Posts tagged with recording methods

In December, 2011, I visited a protest outside of the Credit Suisse offices in Manhattan to make sound recordings. Below is the podcast that resulted. The event was staged against that day’s military contracting meeting, hosted by Credit Suisse, but connections to Occupy Wall Street were evident on many levels, from the organization of the protest to the perceptions of observers.

Image from

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Chris DeLaurenti, field recording specialist and member of the Phonographer’s Union, was on KUOW‘s “Weekday” program yesterday to discuss many of the most important issues around the study of sound. This post is a listening guide to the discussion, and serves also as a pretty decent primer for understanding how and why sound is useful as a type of analytic material.

“Sound Studies,” while increasingly common in the academy, still lacks basic definitions. This post is part of an ongoing effort to provide clear, descriptive expositions of what the study of sound encompasses – as an art form, as a humanistic science, and as a general philosophy.

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Speaking of film, as we have been, Melena Ryzik interviewed Clint Eastwood’s Academy Award-winning sound designer Alan Robert Murray yesterday.

The pursuit of authenticity apparently knows no bounds. Says Murray:

We went and recorded a lot in South Africa and tried to be accurate to the background. My recorder went to the shantytowns. We found circa 1990 phones that we believed would be in Mandela’s office. We went to Robben Island — the jail door you hear is actually Mandela’s cell door. We got to record in his cell, which is kind of eerie.

and …

In South Africa, we recruited 25 guys, professional players that they rounded up in Cape Town, and we had a professional rugby coach there. We got them together and we set them 25-30 yards apart and said, O.K., you guys run into each other as hard as you can. And I mean, it was just brutal what we got back.

Ryzik professes honestly that sound design is a mystery category, Academy-wise, that it’s “one of those categories that make people lose their Oscar pool.” Murray, like most people who deal with sound professionally, is obviously used to the association of invisibility with nonexistence that accounts for such a lack of awareness. (He starts the interview by saying “thanks for noticing. A lot of people just think the sound happens when they shoot the movie.”)

Coming up: a sound studies primer

The other day, a man with Tourette Syndrome got on the subway. The scenario played out as it usually does – people were jolted by an out-of-place sound, looked straight at the source for a few seconds until they figured out what was happening, and then slowly turned their attention back to what they were doing before. There’s an overwhelming normative pressure after a few seconds to look away – he can’t help it, don’t make him feel awkward. But what are the ethics of listening in a situation like this?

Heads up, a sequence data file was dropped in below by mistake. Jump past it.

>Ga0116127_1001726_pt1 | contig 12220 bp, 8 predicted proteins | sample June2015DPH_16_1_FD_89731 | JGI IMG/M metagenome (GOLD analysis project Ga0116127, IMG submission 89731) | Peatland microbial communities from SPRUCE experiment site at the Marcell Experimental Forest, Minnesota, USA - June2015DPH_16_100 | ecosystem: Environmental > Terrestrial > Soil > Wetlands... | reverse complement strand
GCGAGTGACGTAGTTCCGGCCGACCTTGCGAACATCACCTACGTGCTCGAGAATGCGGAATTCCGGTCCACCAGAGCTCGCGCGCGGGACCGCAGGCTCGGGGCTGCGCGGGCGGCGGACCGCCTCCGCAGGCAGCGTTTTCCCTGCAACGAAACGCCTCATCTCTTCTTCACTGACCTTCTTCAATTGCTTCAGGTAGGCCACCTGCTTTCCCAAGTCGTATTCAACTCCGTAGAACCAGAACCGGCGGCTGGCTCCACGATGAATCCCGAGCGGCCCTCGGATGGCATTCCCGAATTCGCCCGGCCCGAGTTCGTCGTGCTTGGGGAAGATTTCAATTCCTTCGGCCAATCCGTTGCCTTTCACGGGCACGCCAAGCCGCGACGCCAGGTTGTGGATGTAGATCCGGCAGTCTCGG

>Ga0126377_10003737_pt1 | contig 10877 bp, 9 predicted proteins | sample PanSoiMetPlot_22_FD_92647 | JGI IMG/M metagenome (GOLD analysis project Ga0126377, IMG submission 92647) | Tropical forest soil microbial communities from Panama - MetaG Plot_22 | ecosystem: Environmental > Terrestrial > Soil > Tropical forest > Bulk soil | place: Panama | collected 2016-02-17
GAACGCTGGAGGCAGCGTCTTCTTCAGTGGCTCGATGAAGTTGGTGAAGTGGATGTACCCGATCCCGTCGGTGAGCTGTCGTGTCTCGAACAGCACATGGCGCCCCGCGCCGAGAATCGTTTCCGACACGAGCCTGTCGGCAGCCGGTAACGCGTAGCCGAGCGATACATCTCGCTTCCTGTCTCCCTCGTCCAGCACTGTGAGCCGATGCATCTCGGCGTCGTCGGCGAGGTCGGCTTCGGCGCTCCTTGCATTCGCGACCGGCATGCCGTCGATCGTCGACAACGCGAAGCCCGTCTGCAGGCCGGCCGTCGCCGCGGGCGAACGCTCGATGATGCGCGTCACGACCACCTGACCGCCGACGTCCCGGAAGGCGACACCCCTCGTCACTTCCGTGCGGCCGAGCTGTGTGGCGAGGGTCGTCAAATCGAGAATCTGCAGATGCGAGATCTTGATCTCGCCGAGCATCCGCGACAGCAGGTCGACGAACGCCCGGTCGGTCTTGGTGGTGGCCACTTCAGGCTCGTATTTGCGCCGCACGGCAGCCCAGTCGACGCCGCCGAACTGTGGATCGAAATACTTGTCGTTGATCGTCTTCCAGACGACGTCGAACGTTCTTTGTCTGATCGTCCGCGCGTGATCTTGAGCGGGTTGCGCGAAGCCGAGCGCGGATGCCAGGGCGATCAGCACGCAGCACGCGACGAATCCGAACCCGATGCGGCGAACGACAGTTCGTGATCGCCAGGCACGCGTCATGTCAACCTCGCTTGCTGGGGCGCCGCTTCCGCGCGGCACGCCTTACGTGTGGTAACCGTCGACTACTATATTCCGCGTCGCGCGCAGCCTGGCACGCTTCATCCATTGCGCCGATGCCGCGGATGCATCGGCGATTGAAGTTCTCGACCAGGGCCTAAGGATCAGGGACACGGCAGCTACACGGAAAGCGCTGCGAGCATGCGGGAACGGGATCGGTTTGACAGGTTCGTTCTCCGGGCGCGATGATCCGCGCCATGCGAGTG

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In the 1950s, music enthusiasts in the Soviet Union made copies of banned Western records using sheets of x-ray film purchased from clinics and hospitals. Photographic film, like wax, acetate, or vinyl, is thick and firm enough to be used with commercially available music engraving machines. X-rays weren’t the ideal medium, being prone to warping, but they worked well enough, and were cheap to boot.

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How do you make a decent sound recording on the fly? The challenges are legion.

I’ve had a pretty good set-up going for about two years now, and for those interested in the technical details I’ll describe it today. This is what I use for every recording presented on this site, unless otherwise noted.

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In addition to discussion of sonic politics, this blog will include short audio sculptures that investigate the interaction between space and sound. This is a project that’s been in the conceptual stages for a while.

The idea is 1) to render an image of a space in the shortest time possible (always under four minutes, and usually under two); 2) to try to capture that space in an active moment so as to render its image robustly; and 3) to select politically compelling or aesthetically charged moments.

My only real background in art is as an amateur photographer who was lucky enough to be able to take multiple classes over the course of three years at a photography school where I was doing fundraising work. I read a lot and thought a lot about approaches to photography during those years, and what I picked up has informed my ideas about audio sculptures. I try to record the same event multiple times from different angles, and to think about framing.

Sound, of course, is very different from imagery. A recording (usually) has a definite length, and (usually) suggests a linear apprehension. Viewers are used to approaching visual media in a less linear, more deliberately subjective fashion. People don’t usually attend to photographs for more than a couple of minutes, and this threshold of interest likely holds for sound as well. I think it might be brazen to expect someone to listen to 11 minutes of a recording, unless they’ve really come to trust you, or unless there’s a rock-solid narrative, or unless it’s music they like. So I’m starting, at least, with shorter segments. Listen to them like you would look at a snapshot – expect funny juxtapositions, emphatic arrays of forms, minor narratives, and surreal scenes.

Artwork #1 was recorded inside a student art gallery in Madison, Wisconsin. For the first minute, I walked around with the door closed. You can hear voices. Then I opened the door and joined the group outside.

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